The last decade in life sciences and more specifically biopharmaceuticals has been one of huge innovation. New technologies and therapeutics have transformed the industry and the treatment and diagnosis of many diseases.
In April 2020, Informa Connect Life Sciences conducted a huge survey of life sciences professionals from the pharma, biotech, medical device and regulatory industries around the world looking back at the last 10 years and towards the next 10.
The question that generated one of the biggest responses, was 'In your opinion what has been the biggest breakthrough in life sciences the last 10 years?'. The 310 responses representing every area of the industry, reads like a 'who's who' of the developments in the world of life sciences over the 2010s, with many predictable answers, and some more surprising.
Cell and gene therapies and editing
Unsurprisingly, cell and gene therapies, editing dominated many of the answers. 19% mentioned CRISPR or gene editing, though many emphasizing that the field is still "in its infancy". Similarly, 8% mentioned gene therapies, detailing the "first approvals", "autoimmune diseases", "rare diseases", "increased safety" and "tailored treatment".
Alongside this, genome and DNA sequencing was a popular response, with many highlighting "improvements in cost, speed and accuracy" and the fact it is "roughly continuing on the Moore's Law path". A number then tied this in with personalized medicine.
A further 9% focused on autologous and allogeneic cell therapies or specifically CAR-T. This was matched by 15% saying immunotherapy or immuno-oncology was the biggest breakthrough in the last decade, with respondents picking out "checkpoints", "discovery of anti-tumor targets", and "PD-1 and PDL1".
Other therapeutic and disease areas
More generally, biologics were referenced by a number of respondents, particularly around the "large scale manufacture" and "industrialization" of them. A few also mentioned the development of biosimilars. More speicifically, RNA, antibody and microbiome therapeutics were all common answers.
Specific treatments and scientific developments that have saved many lives were picked out, including "treatment for HIV", the "HPV vaccine", "Hepatitis C therapy". One respondent focused on the "increased understanding of inflammation mechanisms - not just a simple side kick of our healing immune system, but a driving force behind many physiological processes including chronic disease and cancers, preterm labor, obesity etc". One interesting breakthrough that also came up a few times was the three parent baby.
Technology and devices
Technology has had a massive impact on the life sciences in the last decade, forming the basis for every breakthroughs and discoveries. A number of respondents highlighted specific technologies for their impact.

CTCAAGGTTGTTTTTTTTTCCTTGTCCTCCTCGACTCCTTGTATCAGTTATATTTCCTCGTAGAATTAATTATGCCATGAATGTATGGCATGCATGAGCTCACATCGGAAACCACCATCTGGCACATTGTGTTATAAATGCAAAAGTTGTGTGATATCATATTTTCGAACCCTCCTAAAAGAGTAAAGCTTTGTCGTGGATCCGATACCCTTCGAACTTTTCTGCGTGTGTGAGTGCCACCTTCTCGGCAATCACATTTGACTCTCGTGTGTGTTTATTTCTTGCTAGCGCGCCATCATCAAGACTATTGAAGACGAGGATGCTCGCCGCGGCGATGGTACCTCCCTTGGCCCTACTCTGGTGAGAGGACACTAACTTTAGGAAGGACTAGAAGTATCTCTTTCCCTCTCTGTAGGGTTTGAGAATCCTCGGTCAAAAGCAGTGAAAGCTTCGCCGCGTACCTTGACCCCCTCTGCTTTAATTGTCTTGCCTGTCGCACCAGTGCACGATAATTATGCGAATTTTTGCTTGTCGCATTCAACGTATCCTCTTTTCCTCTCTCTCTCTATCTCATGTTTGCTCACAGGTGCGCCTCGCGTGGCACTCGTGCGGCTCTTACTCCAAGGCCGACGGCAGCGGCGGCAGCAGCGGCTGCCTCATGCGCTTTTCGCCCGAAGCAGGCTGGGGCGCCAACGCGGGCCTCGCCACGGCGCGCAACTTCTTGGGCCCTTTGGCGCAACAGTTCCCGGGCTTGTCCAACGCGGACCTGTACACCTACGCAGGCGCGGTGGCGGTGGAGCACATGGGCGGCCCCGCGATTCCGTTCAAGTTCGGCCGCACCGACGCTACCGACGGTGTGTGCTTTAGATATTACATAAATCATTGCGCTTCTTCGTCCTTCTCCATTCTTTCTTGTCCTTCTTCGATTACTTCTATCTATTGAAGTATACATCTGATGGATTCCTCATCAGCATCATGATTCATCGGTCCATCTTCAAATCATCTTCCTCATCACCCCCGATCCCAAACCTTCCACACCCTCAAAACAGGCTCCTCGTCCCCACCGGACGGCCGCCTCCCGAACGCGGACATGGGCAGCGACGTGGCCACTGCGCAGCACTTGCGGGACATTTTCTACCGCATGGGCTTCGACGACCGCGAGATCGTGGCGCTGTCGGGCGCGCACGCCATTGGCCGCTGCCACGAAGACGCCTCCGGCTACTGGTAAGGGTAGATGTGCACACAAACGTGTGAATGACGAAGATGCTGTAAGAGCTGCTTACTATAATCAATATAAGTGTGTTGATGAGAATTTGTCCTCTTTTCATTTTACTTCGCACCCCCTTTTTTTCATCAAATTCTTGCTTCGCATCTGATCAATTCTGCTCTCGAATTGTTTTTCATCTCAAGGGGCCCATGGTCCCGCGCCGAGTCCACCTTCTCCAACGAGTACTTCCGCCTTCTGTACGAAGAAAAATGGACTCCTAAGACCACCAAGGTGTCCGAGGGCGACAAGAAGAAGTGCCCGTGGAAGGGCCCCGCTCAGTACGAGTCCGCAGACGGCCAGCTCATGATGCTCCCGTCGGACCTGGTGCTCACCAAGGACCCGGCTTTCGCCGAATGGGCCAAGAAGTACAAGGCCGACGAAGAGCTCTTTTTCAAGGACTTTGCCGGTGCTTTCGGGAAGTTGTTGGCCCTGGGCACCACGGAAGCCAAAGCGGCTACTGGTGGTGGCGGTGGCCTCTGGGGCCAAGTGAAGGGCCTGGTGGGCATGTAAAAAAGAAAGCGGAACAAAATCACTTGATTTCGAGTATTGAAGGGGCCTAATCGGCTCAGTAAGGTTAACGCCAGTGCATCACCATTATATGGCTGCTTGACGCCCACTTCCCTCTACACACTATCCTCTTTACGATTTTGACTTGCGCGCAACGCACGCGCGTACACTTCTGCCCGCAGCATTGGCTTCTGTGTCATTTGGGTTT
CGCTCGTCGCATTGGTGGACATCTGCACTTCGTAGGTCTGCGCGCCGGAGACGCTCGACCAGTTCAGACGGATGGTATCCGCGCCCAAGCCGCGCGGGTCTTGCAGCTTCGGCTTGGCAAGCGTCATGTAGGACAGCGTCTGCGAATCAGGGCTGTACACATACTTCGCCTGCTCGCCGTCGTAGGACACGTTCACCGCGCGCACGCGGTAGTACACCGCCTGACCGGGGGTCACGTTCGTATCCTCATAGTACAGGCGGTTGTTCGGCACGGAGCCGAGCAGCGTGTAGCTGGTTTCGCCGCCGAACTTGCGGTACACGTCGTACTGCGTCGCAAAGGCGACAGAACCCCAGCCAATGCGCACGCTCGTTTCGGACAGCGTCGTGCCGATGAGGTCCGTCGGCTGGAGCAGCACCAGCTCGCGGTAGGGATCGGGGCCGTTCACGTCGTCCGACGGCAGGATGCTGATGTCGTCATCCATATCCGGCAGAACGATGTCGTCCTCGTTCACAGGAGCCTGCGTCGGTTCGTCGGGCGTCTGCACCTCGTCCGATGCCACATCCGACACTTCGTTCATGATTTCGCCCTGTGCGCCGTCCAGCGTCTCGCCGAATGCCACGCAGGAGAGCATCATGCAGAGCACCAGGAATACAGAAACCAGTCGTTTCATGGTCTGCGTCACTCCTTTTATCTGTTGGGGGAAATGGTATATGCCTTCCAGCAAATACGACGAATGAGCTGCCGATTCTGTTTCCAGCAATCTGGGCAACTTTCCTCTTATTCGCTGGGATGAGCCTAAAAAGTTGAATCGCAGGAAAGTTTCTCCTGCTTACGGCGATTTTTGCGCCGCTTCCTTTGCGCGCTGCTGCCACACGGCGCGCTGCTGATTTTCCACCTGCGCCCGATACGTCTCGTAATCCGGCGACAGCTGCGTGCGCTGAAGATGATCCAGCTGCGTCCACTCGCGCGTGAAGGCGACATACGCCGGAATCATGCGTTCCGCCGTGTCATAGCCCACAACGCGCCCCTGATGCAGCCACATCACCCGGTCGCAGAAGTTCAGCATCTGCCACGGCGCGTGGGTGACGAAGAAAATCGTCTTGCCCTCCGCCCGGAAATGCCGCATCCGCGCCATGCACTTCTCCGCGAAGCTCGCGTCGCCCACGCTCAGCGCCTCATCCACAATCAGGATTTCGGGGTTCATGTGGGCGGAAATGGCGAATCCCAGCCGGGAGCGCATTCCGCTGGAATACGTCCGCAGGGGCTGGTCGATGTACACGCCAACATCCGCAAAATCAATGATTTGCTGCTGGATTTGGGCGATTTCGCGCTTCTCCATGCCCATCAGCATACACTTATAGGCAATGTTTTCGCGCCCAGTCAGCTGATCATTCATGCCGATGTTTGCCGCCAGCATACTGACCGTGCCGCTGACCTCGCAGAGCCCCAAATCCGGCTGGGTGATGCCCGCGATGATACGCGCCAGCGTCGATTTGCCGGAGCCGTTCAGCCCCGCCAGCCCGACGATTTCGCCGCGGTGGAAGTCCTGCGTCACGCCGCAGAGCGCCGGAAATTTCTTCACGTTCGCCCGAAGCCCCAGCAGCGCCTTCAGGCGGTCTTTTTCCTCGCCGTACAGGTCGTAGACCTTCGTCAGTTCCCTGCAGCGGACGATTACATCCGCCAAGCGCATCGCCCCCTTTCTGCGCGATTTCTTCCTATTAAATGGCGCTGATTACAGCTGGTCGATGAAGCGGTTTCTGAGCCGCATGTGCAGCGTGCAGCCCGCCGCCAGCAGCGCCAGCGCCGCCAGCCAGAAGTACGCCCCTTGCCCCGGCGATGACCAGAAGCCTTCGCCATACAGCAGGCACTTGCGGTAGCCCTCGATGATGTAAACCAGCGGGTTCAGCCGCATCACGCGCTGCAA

Though still relatively early in its development, artificial intelligence and machine learning was the the most common technological breakthrough, with one respondent explaining it is the "combination between AI, medicine, and medical devices." Other technological developments included:
- "Data science"
- "Digitalization - from submission to diagnosis"
- "Progressive increase in sophistication of computational approaches"
- "Implementation of apps for patients to better monitor specific health challenges and issues"
- Within manufacturing, "single-use technologies", as well as "continuous processing"
Tied in with the technology, medical device breakthroughs were picked up on, including "Drug-Device combination products", "companion diagnostics" and "devices which allow the identification of biomarkers of disease with better accuracy".
Many respondents didn't focus on one particular therapeutic or technological breakthrough, instead looking at overall changes in the industry.
- Affordability: The lower costs of treatments and diagnostics, providing "options for more available in economically suppressed markets".
- Collaboration: Improved "communication channels" through "globalization" of the industry has led to better "real world collaboration with healthcare providers and the rest of the healthcare ecosystem". Equally, "faster and more widespread knowledge sharing through the internet has substantially increased the speed of new discoveries and their path to commercialization."
- Patient involvement: Some felt that the role of the patient had increased - as one put it "genuine involvement; NOT repeat NOT 'patient-centricity'".